(First off, I want to mention that I’m behind in posting these blog entries. As Gabriella might say, my new phone is an ‘all-singing all-dancing’ model. Unfortunately, it hasn’t been able to sing, dance, or connect to the Internet so far. If this keeps up, I may get behind on posting again.)
Back to what happened on 26 July . . .
In my previous blog entry, I showed what my cycle looked like folded up, with no panniers on. The picture above shows what it’s like fully loaded, outside my place in London. Well, it’s not exactly ‘fully loaded’ since the biggest piece of luggage was taking the picture, little humor not too much.
In my previous blog entry, I also mentioned something about living smaller and simpler. Earlier today, I had a pleasant reminder of one the benefits, when I bought my ticket for the ferry. My plan was to take a train from London to Dover. After that, I’d cross the English Channel in a ferry, to Dunkirk, and then I’d start cycling, from France to Belgium.
Anyway, while I was waiting in line to buy my ferry ticket, I overheard a clerk giving a price to a guy in front of me. It was something like £150 ($225 US). He reached for his wallet, took out his credit card, and paid the bill. Then, I heard another clerk talking to another guy, on my right. She said his tickets would cost £200 ($300 US). He reached for his wallet, took out his credit card, and paid the bill.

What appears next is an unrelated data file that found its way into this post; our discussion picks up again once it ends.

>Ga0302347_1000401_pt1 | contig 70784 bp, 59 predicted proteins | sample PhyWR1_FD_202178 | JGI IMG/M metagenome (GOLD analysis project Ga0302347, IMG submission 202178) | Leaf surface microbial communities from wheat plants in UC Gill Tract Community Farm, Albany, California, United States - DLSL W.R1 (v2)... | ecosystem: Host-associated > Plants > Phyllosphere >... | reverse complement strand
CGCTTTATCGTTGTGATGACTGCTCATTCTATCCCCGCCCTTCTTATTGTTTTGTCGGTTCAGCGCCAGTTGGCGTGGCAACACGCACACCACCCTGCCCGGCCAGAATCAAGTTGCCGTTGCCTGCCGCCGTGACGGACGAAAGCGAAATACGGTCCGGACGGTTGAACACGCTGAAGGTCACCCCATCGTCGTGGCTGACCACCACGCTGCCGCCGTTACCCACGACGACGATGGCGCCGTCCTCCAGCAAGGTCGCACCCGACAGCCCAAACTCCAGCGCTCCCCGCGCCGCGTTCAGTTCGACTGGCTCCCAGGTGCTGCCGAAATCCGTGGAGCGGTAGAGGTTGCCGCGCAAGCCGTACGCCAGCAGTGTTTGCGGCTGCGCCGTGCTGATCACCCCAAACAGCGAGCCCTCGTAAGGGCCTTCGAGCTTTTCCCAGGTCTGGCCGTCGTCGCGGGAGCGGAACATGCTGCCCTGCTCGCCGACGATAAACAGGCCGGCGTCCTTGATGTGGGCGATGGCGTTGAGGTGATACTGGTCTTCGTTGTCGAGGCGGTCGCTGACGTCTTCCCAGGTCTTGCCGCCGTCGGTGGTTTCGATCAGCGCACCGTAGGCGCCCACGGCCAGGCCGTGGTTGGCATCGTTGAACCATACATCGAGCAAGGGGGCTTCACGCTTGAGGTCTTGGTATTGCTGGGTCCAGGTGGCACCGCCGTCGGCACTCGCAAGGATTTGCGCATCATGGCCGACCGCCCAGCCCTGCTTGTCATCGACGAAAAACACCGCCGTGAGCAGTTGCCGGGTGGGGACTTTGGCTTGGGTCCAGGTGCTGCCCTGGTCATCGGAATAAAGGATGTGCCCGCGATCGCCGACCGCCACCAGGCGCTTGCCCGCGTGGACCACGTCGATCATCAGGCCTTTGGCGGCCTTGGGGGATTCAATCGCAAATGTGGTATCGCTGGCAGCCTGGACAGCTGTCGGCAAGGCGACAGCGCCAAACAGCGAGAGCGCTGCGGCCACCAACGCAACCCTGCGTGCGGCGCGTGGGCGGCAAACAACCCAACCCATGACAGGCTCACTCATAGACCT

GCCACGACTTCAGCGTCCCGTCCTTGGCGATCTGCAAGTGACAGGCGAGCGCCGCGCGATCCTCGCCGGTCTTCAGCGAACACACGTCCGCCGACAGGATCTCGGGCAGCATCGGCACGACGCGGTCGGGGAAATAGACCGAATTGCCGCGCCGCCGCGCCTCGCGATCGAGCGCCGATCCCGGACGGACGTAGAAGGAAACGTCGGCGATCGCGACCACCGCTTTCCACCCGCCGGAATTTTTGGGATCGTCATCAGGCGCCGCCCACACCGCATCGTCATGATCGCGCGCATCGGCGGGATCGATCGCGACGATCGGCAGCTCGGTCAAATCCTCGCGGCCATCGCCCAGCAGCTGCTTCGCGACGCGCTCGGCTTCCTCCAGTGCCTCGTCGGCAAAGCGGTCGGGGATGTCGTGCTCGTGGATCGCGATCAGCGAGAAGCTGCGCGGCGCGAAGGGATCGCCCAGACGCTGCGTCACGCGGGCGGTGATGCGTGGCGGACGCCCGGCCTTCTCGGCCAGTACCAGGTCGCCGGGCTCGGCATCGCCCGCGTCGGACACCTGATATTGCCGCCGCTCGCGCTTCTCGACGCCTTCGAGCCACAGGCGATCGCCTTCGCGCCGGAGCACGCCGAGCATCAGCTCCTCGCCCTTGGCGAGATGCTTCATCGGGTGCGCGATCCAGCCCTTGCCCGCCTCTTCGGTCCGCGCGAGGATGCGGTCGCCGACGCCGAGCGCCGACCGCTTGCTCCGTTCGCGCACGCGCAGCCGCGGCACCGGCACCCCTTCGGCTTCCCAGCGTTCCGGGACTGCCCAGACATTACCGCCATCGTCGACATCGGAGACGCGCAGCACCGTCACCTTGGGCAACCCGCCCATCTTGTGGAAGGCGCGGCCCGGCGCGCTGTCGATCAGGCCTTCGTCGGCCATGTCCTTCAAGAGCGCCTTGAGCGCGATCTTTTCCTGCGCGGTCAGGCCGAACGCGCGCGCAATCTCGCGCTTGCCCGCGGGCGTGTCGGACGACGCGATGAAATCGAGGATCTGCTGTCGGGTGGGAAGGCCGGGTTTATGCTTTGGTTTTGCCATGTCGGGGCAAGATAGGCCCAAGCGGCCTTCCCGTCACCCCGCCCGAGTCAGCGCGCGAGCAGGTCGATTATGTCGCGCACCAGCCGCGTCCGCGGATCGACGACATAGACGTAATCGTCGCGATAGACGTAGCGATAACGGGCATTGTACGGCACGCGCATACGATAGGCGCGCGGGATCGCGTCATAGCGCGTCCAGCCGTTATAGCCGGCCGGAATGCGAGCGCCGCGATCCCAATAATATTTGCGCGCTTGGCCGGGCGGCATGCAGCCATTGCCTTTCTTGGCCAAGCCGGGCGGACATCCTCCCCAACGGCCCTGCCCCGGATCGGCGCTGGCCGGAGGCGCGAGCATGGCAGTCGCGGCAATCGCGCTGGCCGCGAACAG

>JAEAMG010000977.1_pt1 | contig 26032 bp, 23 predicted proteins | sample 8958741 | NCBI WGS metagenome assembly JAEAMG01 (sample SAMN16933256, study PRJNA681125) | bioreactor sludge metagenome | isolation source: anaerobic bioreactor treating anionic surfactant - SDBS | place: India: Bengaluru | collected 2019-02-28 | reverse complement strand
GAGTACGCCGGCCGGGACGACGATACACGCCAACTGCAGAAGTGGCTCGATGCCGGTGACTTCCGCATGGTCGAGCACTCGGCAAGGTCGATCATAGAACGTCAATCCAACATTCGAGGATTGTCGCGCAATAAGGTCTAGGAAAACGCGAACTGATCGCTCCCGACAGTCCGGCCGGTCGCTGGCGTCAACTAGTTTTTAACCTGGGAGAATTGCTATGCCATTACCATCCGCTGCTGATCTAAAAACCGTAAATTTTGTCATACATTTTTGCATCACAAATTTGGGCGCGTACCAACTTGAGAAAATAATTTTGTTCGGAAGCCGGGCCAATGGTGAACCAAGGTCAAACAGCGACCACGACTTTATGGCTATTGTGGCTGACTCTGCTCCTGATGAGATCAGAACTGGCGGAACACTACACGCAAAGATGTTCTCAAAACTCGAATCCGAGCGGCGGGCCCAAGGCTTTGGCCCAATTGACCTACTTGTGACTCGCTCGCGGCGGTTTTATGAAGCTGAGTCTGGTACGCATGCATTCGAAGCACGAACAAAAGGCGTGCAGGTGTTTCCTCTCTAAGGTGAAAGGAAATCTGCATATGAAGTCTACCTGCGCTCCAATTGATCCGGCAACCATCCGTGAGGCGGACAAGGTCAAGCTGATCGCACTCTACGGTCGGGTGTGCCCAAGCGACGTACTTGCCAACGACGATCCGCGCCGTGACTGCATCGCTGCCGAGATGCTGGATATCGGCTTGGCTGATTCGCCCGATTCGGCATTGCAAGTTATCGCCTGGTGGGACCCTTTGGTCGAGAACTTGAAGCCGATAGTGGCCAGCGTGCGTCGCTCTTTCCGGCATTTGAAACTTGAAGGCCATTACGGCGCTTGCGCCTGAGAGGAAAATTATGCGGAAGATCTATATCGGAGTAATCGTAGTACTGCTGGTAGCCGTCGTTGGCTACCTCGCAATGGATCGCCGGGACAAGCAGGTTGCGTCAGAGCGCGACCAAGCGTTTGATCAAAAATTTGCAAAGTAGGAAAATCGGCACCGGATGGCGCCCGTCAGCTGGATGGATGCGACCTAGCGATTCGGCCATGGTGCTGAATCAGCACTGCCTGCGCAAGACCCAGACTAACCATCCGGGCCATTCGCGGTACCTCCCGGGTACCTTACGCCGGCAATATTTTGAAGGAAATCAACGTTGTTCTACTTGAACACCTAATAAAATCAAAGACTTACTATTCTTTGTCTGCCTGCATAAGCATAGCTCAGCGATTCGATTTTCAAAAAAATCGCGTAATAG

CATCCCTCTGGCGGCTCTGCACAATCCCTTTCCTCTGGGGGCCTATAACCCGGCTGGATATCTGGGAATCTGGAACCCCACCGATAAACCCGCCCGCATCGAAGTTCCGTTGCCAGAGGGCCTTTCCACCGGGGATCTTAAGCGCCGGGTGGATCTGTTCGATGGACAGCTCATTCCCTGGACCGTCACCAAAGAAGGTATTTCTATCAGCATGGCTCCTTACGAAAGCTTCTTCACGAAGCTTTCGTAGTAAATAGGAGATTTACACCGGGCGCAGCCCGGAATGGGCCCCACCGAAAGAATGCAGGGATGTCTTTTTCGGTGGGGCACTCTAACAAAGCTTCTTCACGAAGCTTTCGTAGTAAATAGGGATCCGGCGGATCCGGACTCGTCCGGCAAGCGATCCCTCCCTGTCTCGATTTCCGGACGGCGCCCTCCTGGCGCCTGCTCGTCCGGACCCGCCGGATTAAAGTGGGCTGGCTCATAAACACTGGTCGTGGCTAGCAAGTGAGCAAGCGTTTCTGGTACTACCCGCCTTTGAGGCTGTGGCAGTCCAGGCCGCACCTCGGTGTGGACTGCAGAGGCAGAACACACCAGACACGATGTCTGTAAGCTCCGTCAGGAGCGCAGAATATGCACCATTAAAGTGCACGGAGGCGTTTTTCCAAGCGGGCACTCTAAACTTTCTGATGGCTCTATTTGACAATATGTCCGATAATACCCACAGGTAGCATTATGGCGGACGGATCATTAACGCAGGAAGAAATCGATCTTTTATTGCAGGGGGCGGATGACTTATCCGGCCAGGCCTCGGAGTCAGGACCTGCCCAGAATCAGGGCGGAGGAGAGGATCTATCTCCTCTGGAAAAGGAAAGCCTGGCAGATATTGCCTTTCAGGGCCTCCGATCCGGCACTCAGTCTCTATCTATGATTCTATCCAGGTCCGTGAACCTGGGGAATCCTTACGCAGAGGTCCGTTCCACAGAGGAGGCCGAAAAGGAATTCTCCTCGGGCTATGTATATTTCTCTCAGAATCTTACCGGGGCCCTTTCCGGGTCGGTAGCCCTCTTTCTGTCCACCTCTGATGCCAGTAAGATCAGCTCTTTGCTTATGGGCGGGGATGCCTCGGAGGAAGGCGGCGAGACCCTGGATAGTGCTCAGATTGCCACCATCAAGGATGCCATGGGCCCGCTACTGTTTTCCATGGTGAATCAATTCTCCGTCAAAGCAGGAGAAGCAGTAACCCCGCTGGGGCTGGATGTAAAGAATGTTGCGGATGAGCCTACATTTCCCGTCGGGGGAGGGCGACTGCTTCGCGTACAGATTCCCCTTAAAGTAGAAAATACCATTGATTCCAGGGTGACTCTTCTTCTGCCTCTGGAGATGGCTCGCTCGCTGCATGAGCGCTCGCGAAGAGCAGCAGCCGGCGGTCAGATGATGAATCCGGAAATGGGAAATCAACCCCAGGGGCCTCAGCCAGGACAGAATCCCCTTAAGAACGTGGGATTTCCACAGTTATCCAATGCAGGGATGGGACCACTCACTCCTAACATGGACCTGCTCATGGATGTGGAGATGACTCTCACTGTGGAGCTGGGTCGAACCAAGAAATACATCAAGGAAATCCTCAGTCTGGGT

It was my turn to walk to the counter. I did, and a clerk asked what I wanted. I said a ticket for me and my bike, as I pointed to it. Sometimes, I wheel my bike in with me. People rarely object, but they do sometimes look a little wide-eyed at my folding bike loaded with 4 panniers and a tent. Anyway, the clerk asked for my passport, home address, typed some keys, and asked for £20 ($30 US). I reached for my wallet, pulled out a paper note, and realized I was a bit short. Fortunately, I had a bunch of coins in a different pocket, since I emptied my coin jar before leaving London. I pulled out a handful of coins to pay the rest of the bill.
Sometimes, I enjoy vacations where I enjoy lots of comforts and pay with a credit card, but it’s also nice to have a vacation on a bike. When I have lots of comforts during vacation, I come home to a credit card bill. When I spend a vacation on my bike, I come home to a less-full coin jar.
Once I had my tickets, here’s what I had to cycle through. The port at Dover is largely an industrial port. A lot of semi-trucks take the ferries. There are also a lot of people who put their cars on the ferry, so the inside is pretty comfortable, sort of like a floating shopping mall. I should have taken a picture of that too.
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